Live and Kicking Off - Instagram Announces New Live Broadcasts

Cream Blog
Instagram has been plugging away at finding different avenues to take on its rival Snapchat, and one of the most obvious examples of it fronting up was the introduction of Instagram Stories. Yesterday, Instagram announced yet another string to its Story bow, by enabling users to broadcast live stories. This maybe marks Facebook pulling ahead a little as the race, as live broadcast is not yet possible on Snapchat. Instagram also dropped another feature with this update, with disappearing photos for groups and friends on Instagram direct, again striving towards the ephemerality of Snapchat.

Stories was put out by Instagram in August, basically directly in response to Snapchat, and has already garnered over 100 million daily active users. They allow users to publish content that may not pop enough for their main profile, essentially driving even more app engagement time and user output. The two new updates push this direction even further, keeping the focus on this transient content.

Live Stories

Live stories lets you broadcast live streams through the Story section of the Instagram layout. In keeping with the fleeting photo theme, all of the live story content will disappear when the broadcast ends, so feel free to be as ridiculous as you want, at least until you see that 10's name pop up in your audience list.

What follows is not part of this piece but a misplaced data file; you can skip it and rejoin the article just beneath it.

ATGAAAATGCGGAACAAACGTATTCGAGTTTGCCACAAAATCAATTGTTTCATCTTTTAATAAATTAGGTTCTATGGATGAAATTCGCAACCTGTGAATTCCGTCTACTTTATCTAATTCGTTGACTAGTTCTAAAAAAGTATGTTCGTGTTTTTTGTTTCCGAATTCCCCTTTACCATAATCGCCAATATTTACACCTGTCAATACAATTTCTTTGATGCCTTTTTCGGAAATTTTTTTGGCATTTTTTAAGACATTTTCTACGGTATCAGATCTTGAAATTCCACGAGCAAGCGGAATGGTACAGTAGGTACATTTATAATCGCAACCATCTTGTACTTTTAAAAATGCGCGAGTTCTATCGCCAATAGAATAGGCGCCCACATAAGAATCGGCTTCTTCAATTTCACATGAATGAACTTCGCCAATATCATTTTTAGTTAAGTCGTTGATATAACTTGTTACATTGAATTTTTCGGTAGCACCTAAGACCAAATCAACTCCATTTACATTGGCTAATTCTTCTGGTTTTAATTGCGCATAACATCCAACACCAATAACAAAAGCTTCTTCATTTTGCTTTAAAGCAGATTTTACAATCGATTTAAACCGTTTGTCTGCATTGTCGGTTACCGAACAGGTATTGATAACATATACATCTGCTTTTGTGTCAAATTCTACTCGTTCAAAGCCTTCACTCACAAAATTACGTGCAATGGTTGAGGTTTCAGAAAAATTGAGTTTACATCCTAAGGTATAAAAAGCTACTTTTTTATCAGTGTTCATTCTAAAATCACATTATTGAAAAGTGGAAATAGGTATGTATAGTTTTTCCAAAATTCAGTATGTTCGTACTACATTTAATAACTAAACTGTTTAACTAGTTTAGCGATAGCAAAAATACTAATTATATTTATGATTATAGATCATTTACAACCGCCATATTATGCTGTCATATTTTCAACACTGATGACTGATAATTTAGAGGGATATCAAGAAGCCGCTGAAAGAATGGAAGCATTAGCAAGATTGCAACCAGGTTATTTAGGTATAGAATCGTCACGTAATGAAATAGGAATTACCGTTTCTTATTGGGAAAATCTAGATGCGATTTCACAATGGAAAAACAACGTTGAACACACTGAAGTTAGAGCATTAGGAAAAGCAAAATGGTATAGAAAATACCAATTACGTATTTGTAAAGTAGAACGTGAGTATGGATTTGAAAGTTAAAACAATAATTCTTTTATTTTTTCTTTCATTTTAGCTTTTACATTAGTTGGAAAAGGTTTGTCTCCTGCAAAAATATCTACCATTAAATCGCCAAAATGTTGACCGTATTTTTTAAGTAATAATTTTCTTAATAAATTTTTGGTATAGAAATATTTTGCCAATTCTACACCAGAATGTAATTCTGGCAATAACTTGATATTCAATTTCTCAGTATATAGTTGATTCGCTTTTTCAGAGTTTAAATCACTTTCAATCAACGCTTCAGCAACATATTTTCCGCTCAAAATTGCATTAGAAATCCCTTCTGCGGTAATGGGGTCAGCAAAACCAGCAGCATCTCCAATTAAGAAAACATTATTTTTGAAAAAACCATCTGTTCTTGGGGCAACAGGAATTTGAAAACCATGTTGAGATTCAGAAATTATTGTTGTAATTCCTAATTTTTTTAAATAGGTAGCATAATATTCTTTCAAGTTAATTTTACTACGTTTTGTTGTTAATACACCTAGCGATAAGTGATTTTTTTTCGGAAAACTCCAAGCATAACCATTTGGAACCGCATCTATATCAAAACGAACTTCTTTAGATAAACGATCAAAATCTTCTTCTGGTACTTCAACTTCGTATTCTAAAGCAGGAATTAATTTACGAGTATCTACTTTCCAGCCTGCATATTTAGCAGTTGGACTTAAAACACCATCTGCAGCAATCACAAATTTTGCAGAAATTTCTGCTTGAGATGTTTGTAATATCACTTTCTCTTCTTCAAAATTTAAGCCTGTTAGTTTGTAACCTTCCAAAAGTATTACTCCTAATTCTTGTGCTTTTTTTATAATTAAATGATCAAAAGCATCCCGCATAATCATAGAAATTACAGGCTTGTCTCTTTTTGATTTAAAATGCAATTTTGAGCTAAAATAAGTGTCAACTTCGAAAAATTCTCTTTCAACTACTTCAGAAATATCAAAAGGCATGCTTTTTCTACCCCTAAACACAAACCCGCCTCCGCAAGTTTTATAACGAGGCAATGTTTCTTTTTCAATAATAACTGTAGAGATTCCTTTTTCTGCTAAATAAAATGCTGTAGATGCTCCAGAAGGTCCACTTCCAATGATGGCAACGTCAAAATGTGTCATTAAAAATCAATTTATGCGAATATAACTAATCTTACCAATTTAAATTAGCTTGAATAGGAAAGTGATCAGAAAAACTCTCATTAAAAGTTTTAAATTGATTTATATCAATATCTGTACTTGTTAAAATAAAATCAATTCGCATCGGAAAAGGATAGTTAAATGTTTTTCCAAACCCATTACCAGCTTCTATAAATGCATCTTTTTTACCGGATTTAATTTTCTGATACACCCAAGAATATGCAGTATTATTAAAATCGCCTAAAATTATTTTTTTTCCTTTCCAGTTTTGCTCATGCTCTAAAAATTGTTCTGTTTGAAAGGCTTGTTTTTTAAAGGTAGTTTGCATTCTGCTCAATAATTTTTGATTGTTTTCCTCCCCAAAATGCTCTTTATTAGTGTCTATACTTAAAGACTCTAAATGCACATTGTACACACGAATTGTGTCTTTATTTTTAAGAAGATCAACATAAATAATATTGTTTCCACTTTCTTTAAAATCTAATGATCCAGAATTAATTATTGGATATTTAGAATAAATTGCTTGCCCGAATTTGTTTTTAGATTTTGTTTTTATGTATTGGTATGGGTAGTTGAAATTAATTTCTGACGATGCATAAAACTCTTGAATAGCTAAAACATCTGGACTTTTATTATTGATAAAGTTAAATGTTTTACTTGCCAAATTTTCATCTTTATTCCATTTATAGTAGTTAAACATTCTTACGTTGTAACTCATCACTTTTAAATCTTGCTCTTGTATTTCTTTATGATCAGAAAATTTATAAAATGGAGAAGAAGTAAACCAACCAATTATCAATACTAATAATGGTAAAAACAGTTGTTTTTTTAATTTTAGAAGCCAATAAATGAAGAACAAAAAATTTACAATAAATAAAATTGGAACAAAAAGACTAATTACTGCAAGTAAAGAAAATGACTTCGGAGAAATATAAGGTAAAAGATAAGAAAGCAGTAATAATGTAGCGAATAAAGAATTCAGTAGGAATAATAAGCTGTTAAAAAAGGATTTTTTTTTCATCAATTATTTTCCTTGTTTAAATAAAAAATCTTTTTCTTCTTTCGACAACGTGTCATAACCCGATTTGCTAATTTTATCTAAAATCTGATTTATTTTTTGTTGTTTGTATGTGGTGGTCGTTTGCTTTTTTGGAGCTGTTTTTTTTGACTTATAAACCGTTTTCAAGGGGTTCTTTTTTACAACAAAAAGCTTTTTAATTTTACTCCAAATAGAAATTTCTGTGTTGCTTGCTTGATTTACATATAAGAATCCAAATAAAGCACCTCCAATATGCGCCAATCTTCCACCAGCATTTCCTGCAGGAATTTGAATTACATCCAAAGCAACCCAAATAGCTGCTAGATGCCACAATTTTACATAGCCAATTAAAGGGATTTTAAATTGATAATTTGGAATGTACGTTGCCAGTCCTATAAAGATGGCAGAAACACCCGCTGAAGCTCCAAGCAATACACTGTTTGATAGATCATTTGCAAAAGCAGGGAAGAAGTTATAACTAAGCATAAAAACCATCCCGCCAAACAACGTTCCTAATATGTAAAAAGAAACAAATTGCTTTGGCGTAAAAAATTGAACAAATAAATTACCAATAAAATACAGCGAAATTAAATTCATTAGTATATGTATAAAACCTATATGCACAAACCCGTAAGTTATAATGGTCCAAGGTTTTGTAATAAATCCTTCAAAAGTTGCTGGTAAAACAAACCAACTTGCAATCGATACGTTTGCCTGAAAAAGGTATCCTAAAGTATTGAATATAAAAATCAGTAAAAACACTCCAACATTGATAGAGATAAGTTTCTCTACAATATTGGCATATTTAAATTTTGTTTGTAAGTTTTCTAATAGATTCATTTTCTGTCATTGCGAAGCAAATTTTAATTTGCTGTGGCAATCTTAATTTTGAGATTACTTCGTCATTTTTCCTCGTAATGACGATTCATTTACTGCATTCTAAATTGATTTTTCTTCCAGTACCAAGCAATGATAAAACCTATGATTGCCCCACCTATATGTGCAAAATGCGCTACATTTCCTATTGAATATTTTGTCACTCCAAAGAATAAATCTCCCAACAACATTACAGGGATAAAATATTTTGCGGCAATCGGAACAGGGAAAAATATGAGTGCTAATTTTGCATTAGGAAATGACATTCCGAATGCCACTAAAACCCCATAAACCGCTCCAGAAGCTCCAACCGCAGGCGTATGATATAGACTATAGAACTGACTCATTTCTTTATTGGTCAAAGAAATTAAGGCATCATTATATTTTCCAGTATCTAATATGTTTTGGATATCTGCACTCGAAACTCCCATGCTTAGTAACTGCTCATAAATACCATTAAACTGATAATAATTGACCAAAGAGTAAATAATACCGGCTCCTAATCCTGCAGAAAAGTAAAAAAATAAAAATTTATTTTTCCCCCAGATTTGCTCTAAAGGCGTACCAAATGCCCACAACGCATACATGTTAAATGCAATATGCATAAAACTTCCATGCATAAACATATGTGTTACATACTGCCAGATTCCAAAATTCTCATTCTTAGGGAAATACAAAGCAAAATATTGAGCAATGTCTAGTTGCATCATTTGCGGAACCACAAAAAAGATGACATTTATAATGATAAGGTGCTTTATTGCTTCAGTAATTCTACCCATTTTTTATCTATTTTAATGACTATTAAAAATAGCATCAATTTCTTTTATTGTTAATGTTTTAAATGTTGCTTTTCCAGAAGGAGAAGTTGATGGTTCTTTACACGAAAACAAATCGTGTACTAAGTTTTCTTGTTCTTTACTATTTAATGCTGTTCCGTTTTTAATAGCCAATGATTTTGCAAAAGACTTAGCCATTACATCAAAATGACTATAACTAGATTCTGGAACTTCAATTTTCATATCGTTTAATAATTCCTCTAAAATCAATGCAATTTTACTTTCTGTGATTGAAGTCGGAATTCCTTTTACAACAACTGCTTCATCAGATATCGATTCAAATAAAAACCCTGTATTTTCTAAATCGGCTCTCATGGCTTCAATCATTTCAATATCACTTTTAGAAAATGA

Going live will be as simple as tapping a little button on the camera screen, and you can do it for up to an hour at a time. Friends will be notified of your newfound streaming calling, and they can view your story from the same place all the normal, static stories are placed. They can then comment and like on your live stream as much as they like. Other people's live stories will also begin to appear in the Explore tab, with the top ones highlighted, and viewers able to swipe around between them. Live stories will roll out globally over the next few weeks.

Disappearing Photos & Videos in Direct

Photos and videos can now be taken and shared with groups and friends through Instagram's Direct messaging section, and will disappear when viewed, with senders notified of replays or screenshots. Soooo, basically Snapchat.

Apparently, you can "send anything you want, from inside jokes to your worst selfies." Yeah, and that other category of pictures that Snapchat is famed for. Fortunately, you can only send these disappearing golden nuggets to your followers, so unsolicited ones shouldn't be too much of a problem.
Overall, this diversification from permanent highlight content to including more ephemeral content is a wise move, given how great a proportion of what people publish is in this temporary space. It's definitely a step further onto Snapchat's territory, and it will be interesting to see how the two duke it out going forward. At least you can feel free to stream your inane riveting daily life, kind of like a personal Gogglebox. Just don't send out your other personal Gogglebox, at least unless someone asked for it.

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